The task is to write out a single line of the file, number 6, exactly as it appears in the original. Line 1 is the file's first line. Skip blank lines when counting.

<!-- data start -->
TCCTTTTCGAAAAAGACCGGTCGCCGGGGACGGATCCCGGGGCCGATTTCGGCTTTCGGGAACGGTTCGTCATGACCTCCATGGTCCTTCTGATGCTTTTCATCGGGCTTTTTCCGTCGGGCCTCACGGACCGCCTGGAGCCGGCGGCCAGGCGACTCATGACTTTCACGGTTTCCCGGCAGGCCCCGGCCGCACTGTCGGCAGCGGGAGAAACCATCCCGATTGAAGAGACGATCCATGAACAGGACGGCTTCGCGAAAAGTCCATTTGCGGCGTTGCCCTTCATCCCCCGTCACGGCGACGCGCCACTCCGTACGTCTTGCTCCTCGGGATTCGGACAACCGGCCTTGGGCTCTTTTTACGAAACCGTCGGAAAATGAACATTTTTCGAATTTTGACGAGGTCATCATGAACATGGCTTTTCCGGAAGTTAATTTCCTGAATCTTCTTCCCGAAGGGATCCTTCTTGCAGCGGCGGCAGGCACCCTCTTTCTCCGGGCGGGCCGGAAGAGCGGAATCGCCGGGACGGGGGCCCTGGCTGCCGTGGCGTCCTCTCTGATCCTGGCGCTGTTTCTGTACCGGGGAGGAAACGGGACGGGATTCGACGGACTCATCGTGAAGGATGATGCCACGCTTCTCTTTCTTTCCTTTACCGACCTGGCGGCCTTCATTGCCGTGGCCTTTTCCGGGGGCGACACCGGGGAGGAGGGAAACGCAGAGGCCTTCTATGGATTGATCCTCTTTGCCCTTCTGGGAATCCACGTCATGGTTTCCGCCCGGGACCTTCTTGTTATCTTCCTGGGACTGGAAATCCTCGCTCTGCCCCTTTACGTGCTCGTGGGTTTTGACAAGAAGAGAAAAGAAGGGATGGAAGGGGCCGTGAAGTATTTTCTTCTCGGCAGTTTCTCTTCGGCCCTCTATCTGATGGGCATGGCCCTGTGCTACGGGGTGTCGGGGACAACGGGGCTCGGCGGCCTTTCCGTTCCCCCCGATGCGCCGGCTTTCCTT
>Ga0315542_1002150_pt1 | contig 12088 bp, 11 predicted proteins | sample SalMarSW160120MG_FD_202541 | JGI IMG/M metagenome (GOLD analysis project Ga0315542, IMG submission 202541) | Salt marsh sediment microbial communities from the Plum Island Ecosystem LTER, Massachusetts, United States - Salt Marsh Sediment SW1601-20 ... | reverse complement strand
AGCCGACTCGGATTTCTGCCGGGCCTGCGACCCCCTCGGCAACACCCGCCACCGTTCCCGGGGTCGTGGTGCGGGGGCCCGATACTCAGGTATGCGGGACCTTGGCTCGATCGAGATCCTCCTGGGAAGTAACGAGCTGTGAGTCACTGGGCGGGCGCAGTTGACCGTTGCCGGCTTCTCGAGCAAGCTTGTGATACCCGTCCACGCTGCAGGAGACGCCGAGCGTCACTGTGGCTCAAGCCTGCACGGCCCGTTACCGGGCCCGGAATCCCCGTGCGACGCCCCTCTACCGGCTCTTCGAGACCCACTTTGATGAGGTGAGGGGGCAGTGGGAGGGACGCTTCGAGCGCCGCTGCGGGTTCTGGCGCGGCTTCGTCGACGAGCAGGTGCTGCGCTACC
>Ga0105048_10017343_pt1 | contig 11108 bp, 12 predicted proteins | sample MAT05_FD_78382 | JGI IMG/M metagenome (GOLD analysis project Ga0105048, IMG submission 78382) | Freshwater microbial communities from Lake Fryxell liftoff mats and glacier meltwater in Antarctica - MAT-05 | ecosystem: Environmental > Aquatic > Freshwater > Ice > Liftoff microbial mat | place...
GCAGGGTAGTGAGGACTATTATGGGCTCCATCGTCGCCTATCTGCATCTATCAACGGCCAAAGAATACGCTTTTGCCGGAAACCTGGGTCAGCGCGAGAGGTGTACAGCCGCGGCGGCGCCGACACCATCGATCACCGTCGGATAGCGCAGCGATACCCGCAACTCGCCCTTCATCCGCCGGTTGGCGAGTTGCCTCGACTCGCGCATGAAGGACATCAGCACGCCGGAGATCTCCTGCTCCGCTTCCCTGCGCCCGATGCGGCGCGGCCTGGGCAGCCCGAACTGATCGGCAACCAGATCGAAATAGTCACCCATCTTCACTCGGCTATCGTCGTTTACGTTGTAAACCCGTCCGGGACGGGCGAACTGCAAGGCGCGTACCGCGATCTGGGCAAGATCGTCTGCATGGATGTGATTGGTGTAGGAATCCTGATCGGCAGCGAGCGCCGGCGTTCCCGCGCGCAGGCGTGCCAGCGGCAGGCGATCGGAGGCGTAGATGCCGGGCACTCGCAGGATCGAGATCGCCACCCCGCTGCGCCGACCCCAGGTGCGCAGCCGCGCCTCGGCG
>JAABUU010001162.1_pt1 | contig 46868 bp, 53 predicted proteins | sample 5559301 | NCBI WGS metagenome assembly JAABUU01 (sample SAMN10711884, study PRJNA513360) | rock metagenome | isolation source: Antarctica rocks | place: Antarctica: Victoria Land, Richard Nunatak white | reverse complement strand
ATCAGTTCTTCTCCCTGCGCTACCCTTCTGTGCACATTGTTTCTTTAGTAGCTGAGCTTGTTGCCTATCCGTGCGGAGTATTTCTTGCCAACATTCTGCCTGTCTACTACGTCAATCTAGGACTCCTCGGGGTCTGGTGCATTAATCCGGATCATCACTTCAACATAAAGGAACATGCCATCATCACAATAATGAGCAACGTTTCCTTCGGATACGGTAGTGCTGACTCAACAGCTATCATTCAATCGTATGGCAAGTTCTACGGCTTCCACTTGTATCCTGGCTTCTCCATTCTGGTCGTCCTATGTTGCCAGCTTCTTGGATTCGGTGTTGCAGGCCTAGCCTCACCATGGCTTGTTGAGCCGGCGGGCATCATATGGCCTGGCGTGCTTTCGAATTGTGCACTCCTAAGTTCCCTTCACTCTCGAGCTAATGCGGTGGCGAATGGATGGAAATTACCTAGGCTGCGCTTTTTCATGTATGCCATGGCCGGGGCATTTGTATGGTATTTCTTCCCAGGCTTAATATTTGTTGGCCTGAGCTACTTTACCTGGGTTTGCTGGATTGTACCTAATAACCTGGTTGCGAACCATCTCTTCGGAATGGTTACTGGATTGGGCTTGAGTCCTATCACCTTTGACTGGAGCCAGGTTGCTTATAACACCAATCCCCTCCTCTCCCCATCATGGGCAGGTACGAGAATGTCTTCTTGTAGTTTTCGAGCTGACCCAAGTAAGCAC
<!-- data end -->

>JAABUU010001162.1_pt1 | contig 46868 bp, 53 predicted proteins | sample 5559301 | NCBI WGS metagenome assembly JAABUU01 (sample SAMN10711884, study PRJNA513360) | rock metagenome | isolation source: Antarctica rocks | place: Antarctica: Victoria Land, Richard Nunatak white | reverse complement strand